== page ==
Vito was sequestered in the car and Marcia and I were wearing masks at the start of the visit, but eventually Vito negotiated his release and got out and ran around and climbed on things while we kept our masks on and maintained the required distances between us all. A fun visit, minus hugs at the end.

Vito and his mother and father are moving to Switzerland in a few months to live there for many years. They are eager to make the move, but enjoying their last few months here in Mendocino. We are hoping to have a few more in-person visits, however brief, before they depart.


Undivided Self


Standards by Max Greenstreet (click on image to enlarge)

“I would suspect that the hardest thing for you to accept is your own beauty. Your own worth. Your own dignity. Your own calling to learn to love and allow yourself to be loved to the utmost.”  Alan Jones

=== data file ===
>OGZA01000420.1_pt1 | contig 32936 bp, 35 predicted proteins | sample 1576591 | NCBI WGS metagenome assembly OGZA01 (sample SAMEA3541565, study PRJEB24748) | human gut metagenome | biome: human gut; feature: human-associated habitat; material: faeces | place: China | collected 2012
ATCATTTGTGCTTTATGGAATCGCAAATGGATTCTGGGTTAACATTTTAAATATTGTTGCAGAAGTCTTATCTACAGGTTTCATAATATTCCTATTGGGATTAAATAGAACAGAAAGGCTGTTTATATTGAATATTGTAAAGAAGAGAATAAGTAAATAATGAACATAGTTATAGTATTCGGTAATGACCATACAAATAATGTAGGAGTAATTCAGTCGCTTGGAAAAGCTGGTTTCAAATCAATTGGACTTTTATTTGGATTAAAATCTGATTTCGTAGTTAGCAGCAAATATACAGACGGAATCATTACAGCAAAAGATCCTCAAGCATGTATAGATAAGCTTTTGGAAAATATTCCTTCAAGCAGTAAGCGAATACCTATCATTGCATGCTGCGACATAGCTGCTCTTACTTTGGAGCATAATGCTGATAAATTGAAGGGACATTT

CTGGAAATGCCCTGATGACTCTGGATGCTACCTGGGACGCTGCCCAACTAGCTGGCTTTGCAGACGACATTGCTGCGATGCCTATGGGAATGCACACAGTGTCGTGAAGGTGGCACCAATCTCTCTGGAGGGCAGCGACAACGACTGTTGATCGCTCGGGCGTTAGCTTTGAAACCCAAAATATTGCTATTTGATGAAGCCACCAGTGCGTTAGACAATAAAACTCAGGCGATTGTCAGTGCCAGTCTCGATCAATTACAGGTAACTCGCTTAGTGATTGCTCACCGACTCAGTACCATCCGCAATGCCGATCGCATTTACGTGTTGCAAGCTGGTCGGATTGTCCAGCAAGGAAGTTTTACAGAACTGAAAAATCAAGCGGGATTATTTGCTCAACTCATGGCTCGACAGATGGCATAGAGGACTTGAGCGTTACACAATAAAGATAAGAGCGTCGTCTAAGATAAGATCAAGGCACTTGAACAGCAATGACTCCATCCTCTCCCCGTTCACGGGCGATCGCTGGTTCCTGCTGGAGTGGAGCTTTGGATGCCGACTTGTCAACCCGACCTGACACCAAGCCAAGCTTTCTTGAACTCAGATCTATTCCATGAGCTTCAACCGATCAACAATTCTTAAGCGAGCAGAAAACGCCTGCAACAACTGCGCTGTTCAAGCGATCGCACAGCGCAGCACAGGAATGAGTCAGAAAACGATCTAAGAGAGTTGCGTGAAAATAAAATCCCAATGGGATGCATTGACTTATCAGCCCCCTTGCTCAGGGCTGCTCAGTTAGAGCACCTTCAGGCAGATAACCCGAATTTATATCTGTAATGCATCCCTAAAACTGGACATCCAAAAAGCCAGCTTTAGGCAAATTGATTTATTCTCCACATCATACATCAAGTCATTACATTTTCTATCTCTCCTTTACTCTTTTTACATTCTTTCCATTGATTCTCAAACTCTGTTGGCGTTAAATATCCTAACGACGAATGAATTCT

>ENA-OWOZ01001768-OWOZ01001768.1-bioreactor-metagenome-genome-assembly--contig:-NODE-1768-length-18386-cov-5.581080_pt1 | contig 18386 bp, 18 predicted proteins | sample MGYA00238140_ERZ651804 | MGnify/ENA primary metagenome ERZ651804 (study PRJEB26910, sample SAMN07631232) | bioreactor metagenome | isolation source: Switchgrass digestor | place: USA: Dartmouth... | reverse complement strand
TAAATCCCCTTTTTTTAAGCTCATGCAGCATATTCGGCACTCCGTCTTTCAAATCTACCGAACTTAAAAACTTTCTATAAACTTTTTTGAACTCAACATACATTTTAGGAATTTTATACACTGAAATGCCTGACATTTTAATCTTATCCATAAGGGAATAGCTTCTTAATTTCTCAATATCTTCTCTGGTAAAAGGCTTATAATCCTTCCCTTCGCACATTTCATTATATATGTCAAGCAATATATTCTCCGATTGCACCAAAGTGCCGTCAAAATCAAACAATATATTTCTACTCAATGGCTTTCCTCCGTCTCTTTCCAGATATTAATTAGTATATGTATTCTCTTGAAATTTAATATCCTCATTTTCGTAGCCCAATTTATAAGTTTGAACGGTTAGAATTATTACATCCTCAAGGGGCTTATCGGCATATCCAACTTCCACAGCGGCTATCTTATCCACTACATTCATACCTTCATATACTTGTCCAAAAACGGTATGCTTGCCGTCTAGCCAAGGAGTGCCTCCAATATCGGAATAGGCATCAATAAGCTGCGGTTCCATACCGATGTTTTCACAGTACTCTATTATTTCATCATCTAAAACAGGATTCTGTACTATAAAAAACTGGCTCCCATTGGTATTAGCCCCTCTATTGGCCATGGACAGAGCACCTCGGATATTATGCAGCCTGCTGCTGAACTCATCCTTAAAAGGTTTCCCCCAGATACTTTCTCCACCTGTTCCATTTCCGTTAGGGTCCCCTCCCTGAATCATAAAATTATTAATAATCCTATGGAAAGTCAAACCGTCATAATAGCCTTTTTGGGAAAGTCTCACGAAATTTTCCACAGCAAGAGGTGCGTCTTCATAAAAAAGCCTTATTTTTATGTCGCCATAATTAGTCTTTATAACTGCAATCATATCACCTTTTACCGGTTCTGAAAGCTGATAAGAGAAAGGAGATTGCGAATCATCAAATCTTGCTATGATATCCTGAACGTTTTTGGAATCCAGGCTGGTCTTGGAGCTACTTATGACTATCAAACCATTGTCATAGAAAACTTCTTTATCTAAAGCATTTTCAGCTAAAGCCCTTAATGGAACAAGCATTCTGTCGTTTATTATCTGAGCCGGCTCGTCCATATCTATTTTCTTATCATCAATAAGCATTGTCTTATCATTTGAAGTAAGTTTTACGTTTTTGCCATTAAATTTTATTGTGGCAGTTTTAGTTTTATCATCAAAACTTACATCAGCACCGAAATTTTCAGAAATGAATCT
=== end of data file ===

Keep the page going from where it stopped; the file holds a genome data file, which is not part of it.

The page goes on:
I recently made a recording of thirteen of my songs, and when I first listened to the recording I experienced what I’ve always experienced when I hear my own voice: aversion.

I’ve only ever liked my voice when I’m pretending to be someone else. When I used to hear recordings of my readings of stories, I would cringe. Why? And why do so many people dislike the sound of their own voices?

Well, I don’t know about other people, but I know I haven’t liked the sound of my voice until very recently because I have had a deeply divided self since I was an adolescent. Yet I wanted to sing for people and read for people and make those recordings, and I continued to do so despite disliking the sound of my own voice. Why? Because many people told me they loved my singing and reading, loved my performances. Why was my self-perception so dramatically at odds with the perceptions of others?

And what do I mean by the divided self? I mean that the various parts, seen and unseen, conscious and unconscious, composing who and what I am have rarely worked together harmoniously; and more to the point, parts of my psyche and my neurological system have been in dire conflict with each other for most of my adult life.